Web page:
Does socialism encourage laziness? Featured
Hello Comrade, when you have a chance, kindly reflect on the common assumption that socialism encourages laziness.
Great thanks Comrade and here is my brief reflection on the assumption:
The laziness trope is often used as a way to kind of discredit socialism overall. However, there’s some truth to this. In the experience in the Soviet Union and Cuba and Eastern Europe, there was a point in the development of socialism where workers were less motivated than certainly everyone that imagined what socialism would be thought would happen.
Now, before getting into that, let’s look at, first of all, the increase in productivity and the growth of the economy, industrialization in the Soviet Union during the 1920s on was astounding. The fact that this semi-feudal country industrialized so quickly that it actually could fend off this highly developed industrial power of Nazi Germany, and eventually win that war, the extent to how hard people worked and how much they sacrificed to be into that position, you can’t call that laziness. Let’s not forget the Soviet Union got to space before the United States. In a very short amount of time after World War II, the Soviet Union built a nuclear weapon to counteract the nuclear threat of the United States, and the extent to which it was an offensive threat to the United States and that the Soviet Union was in a defensive position.
When people have a guaranteed job and you can never get fired, when people have a guaranteed standard of living, they have healthcare, they have schooling, there’s no fear of poverty, which is more or less what there was in the Soviet Union, people get lazy. And if there’s no competition, like if everyone gets paid the same no matter how hard you work, then why work hard?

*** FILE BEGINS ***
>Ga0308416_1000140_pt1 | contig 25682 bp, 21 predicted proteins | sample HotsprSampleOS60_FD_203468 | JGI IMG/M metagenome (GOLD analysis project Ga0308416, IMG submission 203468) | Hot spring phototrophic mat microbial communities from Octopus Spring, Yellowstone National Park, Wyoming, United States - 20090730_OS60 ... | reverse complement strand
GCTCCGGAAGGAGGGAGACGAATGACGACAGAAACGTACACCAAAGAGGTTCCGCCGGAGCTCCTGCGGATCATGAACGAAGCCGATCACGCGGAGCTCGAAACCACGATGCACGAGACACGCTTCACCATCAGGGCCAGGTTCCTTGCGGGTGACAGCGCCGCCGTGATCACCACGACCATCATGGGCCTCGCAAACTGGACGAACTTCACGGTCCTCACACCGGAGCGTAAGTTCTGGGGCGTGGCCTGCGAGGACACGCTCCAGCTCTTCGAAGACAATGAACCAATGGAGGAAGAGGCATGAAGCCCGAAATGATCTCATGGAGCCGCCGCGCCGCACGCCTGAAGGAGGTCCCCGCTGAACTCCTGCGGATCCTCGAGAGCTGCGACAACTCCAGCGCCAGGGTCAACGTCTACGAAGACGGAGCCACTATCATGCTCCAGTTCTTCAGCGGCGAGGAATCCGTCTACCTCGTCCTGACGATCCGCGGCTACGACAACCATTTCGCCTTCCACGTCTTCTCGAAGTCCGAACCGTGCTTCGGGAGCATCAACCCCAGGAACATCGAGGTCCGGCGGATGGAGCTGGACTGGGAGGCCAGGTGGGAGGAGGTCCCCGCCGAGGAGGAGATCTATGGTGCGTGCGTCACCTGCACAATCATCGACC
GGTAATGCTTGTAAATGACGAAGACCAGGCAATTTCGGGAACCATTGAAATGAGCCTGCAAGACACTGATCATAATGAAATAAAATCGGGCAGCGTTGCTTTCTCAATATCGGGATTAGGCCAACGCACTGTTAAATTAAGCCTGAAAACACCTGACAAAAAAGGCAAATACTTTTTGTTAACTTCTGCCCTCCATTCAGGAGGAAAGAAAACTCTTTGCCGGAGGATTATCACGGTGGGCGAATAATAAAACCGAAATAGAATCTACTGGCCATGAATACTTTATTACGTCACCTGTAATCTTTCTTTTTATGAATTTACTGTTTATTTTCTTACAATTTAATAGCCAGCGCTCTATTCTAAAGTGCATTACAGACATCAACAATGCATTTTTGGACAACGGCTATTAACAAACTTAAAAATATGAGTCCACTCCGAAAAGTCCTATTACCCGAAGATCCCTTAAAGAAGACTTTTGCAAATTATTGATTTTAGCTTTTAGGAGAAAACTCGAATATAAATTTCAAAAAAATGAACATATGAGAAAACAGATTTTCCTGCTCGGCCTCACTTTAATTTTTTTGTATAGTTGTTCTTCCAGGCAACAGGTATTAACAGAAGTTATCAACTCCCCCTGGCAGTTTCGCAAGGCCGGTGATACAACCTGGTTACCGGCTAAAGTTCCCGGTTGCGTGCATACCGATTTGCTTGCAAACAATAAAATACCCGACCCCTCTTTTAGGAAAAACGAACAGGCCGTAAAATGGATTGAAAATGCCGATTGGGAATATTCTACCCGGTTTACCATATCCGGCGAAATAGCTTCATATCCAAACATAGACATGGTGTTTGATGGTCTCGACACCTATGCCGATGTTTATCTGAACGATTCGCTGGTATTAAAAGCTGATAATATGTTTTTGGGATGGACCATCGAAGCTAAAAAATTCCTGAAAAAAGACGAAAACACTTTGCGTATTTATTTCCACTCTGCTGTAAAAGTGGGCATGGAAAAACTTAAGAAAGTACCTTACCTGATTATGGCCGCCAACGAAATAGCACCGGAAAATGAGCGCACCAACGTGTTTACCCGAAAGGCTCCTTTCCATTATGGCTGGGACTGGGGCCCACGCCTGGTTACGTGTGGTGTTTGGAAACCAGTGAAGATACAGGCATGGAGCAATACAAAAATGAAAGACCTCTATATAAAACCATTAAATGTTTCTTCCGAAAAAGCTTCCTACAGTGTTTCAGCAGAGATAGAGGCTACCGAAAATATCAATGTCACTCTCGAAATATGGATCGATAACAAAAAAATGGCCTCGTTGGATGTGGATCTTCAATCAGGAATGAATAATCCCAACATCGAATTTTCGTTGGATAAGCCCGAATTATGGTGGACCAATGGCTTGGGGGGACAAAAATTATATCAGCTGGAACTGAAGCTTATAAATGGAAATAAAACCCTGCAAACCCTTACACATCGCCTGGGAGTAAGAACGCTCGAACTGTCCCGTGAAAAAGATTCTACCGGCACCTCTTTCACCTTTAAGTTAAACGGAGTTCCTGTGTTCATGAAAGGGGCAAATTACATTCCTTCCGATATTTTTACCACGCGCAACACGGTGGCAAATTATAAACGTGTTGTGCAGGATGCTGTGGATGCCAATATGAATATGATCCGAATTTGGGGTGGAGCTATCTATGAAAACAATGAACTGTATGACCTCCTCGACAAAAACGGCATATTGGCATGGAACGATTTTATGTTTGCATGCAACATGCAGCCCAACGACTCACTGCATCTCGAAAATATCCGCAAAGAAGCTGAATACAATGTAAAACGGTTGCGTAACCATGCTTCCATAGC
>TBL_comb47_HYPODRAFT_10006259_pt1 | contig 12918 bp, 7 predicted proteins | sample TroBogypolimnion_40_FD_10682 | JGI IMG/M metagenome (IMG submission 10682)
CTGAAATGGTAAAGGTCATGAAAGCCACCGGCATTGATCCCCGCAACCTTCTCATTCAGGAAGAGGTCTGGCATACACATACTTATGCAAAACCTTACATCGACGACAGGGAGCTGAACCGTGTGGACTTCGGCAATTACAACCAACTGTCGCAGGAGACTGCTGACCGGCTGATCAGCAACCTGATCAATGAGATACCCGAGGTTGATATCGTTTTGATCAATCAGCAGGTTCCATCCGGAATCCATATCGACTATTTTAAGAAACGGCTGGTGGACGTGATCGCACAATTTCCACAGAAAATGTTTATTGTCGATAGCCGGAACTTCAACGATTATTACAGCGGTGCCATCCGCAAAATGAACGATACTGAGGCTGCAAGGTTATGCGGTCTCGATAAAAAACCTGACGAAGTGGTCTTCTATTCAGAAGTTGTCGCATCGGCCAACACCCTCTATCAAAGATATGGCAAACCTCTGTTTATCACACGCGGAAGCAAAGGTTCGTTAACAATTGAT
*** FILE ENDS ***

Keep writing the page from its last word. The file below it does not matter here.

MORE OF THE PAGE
The Soviet Union was incredibly innovative. Some of the most amazing inventions came out of the Soviet Union, including, if you go back to the beginning, the Soviet Union gives birth to modern film making and so on, and all kinds of developments in the sciences.
So if you look at the stages of the Soviet Union, for a long time, it was very productive, as you see, what I said about taking on Germany and getting to space and so on. And then also, in certain sectors of the economy, it remained very productive, especially the sciences. The Soviet Union was able to compete with the United States in the development of technology.
But on this one specific thing – and it’s a complicated subject, we can’t get into it all now – but there was something that developed in the Soviet Union, and it happened in Cuba, and to some extent in Eastern Europe. When you got to the level of the factory floor and much of the working class, kind of everyone got paid the same. And it kind of didn’t matter if you worked hard or didn’t work hard, and there was a lot of resentment. Workers that did work hard, were motivated, were definitely pissed that this person over there was having a cigarette half the day and nothing happens. And then it was difficult to fire somebody and even discipline them, because ideologically, this was supposed to be a worker’s state and all the rest. And one of the reasons that is because the bureaucrats, especially, to maintain their own positions of power, didn’t want to piss off sections of the working class. And a lot of them believed in this theory too, that you pay everyone the same because that’s the socialist ideal. Except it’s not. There’s absolutely no reason under socialism why everyone should get paid the same. And in fact, they didn’t. In the Soviet Union, the artists got paid more, filmmakers got paid more, the party leaderships got paid more. It’s not like everyone got paid the same, it was mostly in the working class you didn’t have hardly any variance. But there’s no reason why that needs to be.